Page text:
Source : Independent .co.uk
"Today is my 40th birthday. Like most people, I would probably rather keep that fact to myself.
But, around the world, the celebration of my birthday will also see celebrations that mark the 40th anniversary of IVF – the procedure that led to my birth.
New research released last month claims there have been eight million people born through IVF since its invention. An exhibition at the Science Museum, London, talks of six million – nobody is really sure of the exact numbers as there are babies being born every day now through assisted reproductive techniques.
When I was born, Patrick Steptoe and Robert Edwards, the two men who came up with the technique, suggested my middle name be Joy. They said my birth would bring joy to so many people.
Forty years, and millions of babies later, many will agree they were right."
IVF in its many forms brings hope for people in despair that they will never have a child. So many things have changed in the decades that have gone by, but the desire for couples to have babies has not. My mum, Lesley Brown, went to the doctor suffering from depression. At the heart of it was her inability to have a child with my dad, John.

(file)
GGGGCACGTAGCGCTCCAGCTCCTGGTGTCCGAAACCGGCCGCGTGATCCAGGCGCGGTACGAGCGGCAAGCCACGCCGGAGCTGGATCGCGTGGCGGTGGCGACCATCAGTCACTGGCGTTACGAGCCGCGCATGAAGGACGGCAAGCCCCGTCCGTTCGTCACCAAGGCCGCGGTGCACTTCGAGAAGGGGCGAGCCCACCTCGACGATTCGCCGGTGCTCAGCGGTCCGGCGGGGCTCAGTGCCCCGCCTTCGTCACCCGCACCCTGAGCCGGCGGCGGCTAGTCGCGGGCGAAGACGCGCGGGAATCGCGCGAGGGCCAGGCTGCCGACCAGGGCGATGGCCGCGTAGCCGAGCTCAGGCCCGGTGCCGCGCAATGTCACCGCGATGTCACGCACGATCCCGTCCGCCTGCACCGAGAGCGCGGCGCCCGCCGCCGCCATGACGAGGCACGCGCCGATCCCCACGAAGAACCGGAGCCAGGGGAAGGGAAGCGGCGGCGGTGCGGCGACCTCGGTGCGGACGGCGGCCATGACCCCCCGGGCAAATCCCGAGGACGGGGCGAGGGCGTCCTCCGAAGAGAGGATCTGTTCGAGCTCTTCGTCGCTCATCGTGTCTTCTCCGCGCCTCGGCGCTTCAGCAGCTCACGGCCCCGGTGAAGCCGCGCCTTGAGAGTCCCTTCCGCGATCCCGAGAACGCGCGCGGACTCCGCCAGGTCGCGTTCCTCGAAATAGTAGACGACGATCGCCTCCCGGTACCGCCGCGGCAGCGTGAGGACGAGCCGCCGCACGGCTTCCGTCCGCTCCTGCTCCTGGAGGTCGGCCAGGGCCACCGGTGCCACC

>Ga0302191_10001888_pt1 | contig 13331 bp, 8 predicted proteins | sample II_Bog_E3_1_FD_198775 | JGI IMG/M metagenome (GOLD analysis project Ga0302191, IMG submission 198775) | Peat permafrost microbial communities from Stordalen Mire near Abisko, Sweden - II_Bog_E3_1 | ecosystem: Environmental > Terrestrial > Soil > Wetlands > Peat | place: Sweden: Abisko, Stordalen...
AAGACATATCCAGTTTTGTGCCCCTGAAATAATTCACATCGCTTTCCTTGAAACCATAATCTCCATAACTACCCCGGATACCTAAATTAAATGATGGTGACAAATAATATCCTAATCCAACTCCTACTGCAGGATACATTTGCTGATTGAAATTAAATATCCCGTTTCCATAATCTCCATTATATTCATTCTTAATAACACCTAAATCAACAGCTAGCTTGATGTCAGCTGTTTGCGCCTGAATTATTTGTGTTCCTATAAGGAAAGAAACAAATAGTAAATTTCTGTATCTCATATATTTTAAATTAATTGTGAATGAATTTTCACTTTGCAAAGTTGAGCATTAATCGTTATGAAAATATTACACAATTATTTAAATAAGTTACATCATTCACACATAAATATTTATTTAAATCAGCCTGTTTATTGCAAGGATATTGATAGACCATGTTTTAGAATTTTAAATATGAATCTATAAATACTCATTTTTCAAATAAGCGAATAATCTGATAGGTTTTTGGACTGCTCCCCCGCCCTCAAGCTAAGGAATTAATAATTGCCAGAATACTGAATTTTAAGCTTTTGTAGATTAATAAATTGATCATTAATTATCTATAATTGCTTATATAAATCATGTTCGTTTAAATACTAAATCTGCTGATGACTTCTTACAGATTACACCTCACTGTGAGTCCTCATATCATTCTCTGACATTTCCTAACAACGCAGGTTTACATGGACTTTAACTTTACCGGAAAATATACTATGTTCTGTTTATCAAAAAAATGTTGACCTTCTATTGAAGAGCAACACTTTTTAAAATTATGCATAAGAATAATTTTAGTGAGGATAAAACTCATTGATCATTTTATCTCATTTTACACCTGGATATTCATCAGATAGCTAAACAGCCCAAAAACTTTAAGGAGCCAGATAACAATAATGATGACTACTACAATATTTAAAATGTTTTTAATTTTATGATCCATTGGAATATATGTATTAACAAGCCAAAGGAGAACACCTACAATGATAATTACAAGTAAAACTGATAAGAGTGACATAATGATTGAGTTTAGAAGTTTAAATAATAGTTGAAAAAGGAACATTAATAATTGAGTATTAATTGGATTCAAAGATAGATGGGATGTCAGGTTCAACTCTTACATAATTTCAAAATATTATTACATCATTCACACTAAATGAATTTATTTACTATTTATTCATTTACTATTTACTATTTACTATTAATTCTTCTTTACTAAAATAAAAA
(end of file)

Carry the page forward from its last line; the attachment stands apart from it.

When they heard about this experiment it gave them hope. Even though it had never worked before it was something to cling on to – and happily led to me being born. Later it worked for them again, with my sister Natalie being born in 1982 – by then the 40th in the world. That same journey is there for couples today and thanks to the pioneers the road is easier to travel than ever.
For women intending to undergo IVF treatment using frozen eggs, the younger they are when they are frozen the greater the chance of a successful pregnancy, according to a report by the UK’s independent fertility regulator. Most IVF treatment cycles use fresh eggs, but a very small number use eggs that have been frozen and thawed. It can, for example, be especially beneficial for cancer patients who decide to freeze their eggs before undergoing chemotherapy. The report by the Human Fertilisation and Embryology Authority (HFEA) looked at data from UK fertility clinics from 2010 to 2016, and found that the key factor for successful pregnancies is the age at which women freeze their eggs.t.